These hires will be non-competitive 
appointments, although appointees will 
be eligible for promotion to competitive 
positions at higher grades Promotion 
will be based either on an examination 
or a review of the employee's perfor¬ 
mance. PAC appointees who partici¬ 
pate in a cooperative education 
program or the Federal Junior Fellow¬ 
ship Program will be converted to com¬ 
petitive status in accordance with the 
terms of those programs 

In addition, proposed regulations 
implementing the new hiring authority 
provide for basic civil service protec¬ 
tion for those appointed under the new 
system. They would enjoy rights similar 
to those given competitive appointees 
in the areas of removal, suspension, 
reduction in grade or pay, furloughs 
and retention rights in reduction in 
force after completion of the normal 
trial period of one year from initial 

Military air fare 
discounts cut 

Eight airlines have announced that 
they have reduced the discount offered 
to active-duty military members from 
50 percent of the standard coach-class 
fare to 33-1/2 percent, effective May 
1 The airlines are Air Florida, 
American, Continental, Delta, Eastern, 
Pan Am, Texas International and 
United. A ninth carrier. Western Air¬ 
lines, has announced that it will cut its 
discount to 25 percent June 1. 

Many airlines still offer the 50 per¬ 
cent discount. Trans World Airlines 
(TWA) and USAIR have assured the 
Military Traffic Management Command 
(MTMC) that they will continue their 
programs at that level for the forseea- 
ble future. 

According to MTMC, the discount 
reductions are part of an overall effort 
by the airlines involved to increase 
revenues. MTMC recommends check¬ 
ing with a Scheduled Airline Traffic 
Office (SATO), travel agent, or airline 
ticket office for the best travel rates. 

MTMC will advise commands of 
additional changes to the discount fare 
program as they occur. 

TEAM SPIRIT—When Nurse Corps Commander David Figgins was frocked ear¬ 
lier this month, a very special friend was present to offer congratulations —Mr. 
Franklin Mieuli, owner of the Warriors, Oakland's pro basketball team. Mr. 
Mieuli (holding the Sherlock Holmes type cap with which he has become iden¬ 
tified) was a Lieutenant (junior grade) in the U. S. Navy during World War II.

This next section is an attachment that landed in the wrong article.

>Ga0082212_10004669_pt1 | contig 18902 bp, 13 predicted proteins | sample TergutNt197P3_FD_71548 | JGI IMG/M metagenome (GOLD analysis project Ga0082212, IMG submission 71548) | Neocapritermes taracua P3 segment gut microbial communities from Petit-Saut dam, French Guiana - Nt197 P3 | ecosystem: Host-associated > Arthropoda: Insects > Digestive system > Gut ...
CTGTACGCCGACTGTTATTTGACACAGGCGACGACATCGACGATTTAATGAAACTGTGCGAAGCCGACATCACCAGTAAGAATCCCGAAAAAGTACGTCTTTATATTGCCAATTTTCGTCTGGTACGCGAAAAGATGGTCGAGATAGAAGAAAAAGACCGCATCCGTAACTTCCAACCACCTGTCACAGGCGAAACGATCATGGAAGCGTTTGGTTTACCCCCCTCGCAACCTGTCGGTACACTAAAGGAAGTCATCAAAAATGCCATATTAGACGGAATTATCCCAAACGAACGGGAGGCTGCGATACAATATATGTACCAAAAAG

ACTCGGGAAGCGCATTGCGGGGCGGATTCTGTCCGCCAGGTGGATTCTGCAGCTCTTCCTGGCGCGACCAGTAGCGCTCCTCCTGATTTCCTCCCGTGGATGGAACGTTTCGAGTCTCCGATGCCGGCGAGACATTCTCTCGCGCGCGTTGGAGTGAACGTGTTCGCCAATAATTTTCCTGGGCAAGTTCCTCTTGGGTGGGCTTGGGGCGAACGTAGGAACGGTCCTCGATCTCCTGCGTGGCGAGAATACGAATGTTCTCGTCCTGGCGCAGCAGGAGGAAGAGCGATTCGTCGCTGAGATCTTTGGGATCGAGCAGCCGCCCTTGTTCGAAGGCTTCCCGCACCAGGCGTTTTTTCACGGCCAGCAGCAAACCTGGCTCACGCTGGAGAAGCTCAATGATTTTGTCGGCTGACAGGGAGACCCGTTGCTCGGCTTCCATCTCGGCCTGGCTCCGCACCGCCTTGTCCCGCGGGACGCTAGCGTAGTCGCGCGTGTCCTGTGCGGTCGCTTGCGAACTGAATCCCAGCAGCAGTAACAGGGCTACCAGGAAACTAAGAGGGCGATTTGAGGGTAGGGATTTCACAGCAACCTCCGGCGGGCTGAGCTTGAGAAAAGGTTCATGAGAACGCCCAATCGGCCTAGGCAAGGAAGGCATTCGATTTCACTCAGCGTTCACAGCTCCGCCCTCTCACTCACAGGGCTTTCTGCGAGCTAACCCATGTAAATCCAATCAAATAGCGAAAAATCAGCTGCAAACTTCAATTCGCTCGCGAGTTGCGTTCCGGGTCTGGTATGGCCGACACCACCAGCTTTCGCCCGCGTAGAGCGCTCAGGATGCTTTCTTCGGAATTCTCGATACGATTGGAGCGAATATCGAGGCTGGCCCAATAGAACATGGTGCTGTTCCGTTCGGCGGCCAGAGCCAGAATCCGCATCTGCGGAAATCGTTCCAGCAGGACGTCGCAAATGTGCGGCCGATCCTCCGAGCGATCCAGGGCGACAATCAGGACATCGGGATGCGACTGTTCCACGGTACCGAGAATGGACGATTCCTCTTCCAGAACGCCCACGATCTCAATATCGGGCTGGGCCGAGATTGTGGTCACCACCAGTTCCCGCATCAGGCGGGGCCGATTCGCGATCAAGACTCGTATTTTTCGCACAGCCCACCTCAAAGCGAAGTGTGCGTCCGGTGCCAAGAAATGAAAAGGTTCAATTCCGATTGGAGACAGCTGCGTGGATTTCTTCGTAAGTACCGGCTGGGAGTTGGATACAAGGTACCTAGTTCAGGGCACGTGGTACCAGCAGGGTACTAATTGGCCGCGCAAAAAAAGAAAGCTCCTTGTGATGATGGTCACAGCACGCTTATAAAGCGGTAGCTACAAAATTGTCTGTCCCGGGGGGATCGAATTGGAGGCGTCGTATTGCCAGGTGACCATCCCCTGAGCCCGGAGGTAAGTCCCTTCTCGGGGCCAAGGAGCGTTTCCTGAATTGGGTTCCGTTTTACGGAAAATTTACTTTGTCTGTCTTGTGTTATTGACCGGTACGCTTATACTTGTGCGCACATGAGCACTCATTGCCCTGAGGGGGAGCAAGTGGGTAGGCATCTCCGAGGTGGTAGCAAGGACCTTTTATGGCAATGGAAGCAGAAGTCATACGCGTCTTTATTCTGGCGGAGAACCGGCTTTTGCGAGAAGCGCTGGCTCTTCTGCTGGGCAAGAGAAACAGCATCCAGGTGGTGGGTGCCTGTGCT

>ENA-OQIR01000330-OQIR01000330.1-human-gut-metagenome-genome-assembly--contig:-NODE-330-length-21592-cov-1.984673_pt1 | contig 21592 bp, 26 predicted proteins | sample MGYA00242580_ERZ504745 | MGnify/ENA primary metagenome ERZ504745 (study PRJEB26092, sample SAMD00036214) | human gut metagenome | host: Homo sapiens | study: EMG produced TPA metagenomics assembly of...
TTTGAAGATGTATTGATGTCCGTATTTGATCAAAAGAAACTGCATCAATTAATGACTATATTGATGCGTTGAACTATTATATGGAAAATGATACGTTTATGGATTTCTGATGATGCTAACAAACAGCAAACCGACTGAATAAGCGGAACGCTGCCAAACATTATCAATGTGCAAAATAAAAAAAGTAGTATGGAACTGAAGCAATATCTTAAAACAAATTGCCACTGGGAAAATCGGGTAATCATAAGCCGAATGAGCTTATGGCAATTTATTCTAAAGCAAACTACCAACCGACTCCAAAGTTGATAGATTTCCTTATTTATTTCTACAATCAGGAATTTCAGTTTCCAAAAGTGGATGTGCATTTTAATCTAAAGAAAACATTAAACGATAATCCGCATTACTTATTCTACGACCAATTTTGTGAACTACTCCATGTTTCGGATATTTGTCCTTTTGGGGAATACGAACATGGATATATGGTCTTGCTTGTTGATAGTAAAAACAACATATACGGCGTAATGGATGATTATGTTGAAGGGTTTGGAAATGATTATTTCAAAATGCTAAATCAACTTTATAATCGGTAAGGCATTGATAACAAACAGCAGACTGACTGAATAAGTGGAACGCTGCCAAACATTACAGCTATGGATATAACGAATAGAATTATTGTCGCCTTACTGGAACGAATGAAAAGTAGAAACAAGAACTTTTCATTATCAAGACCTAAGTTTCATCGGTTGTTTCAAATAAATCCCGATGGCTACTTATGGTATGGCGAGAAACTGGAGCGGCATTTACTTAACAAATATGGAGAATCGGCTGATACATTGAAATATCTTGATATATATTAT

Commander Figgins' sister Shirley works for Mieuli but was unable to be pre¬ 
sent for the ceremony because of a dental appointment. The newly-frocked 
nurse is assigned to our NAS Alameda Branch Clinic. 

Nursing supervisor job open 

Applications will be accepted 
through June 4 by Civilian Personnel 
Service for a Supervisory Clinic ^1 
Nurse, GS-10, in the Labor and Deliv¬ 
ery Ward of this hospital. 

The person selected for the job will 
work rotating shifts and some weekend 
duty may be required. 

A full professional knowledge of the 
field of nursing is required. 

The job entails directing the work of 

Savings Bonds 

The annual U. S. Savings Bonds 
campaign will begin here next month 
and keypersons will be appointed in the 
near future 

In the meantime, here are some 
points to consider: 

• Savings Bonds pay more interest 
than any bank or savings and loan pass 
book accounts or savings certificates, 
and there is never a penalty for early 

• Bonds are not taxable by the 
state and are subject to federal tax only 
when cashed. 

• With the current interest rate at 9 

'Helping Hand' offer 
for drug abusers 

"The vast majority of Navy people 
want to come aboard and get rid of 
drug abuse in the Navy Traditional 
sources of counseling and leadership 
are available and ready to help," 
according to RADM Paul J. Mulloy, 
Director of the Navy's Human 
Resources Management Division 

He adds that "the signal is clear The 
Navy means business. Those who 
traffic in or use drugs, and won't 
change their ways don't belong and 
won’t be tolerated in our Navy But at 
the same time, we will always extend 
the helping hand of counseling and 
treatment to shipmates by a Drug and 
Alcohol Program Advisor (DAPA) and 
collateral duty Drug and Alcohol 
Advisor (CODAA), members of the 
Medical Corps, and Chaplains. 

all military and civilian personnel 
assigned to the ward, interpreting doc¬ 
tor's orders, assigning health care con¬ 
sumers to subordinates, establishing 
and implementing a quality assurance 
program, and training of staff mem¬ 

Detailed information may be 
obtained from Christine Lessler, Ext. 

percent, bonds have a rate equivalent 
to at least 11 percent and as much as 
20 percent, depending upon your tax 

• If bonds are lost, destroyed or 
stolen, they can be replaced without 
charge and still carry the original issue 

• Bonds help reduce inflation The 
national debt relies on the sale of 
Treasury bills and savings bonds The 
more bonds sold, the less need to sell 
high interest T bills; consequently, less 
money goes out of the Treasury. 

• Under the payroll deduction plan, 
as little as $6.75 per month may be 
withheld and your bonds are delivered 
automatically to you as they are 

CFC change— 

(Cont'd from Page 1) 

broadly representative of the com¬ 
munity in which they operate. The CFC 
will remain decentralized, operating 
through local Federal Coordinating 
Committees. These committees, with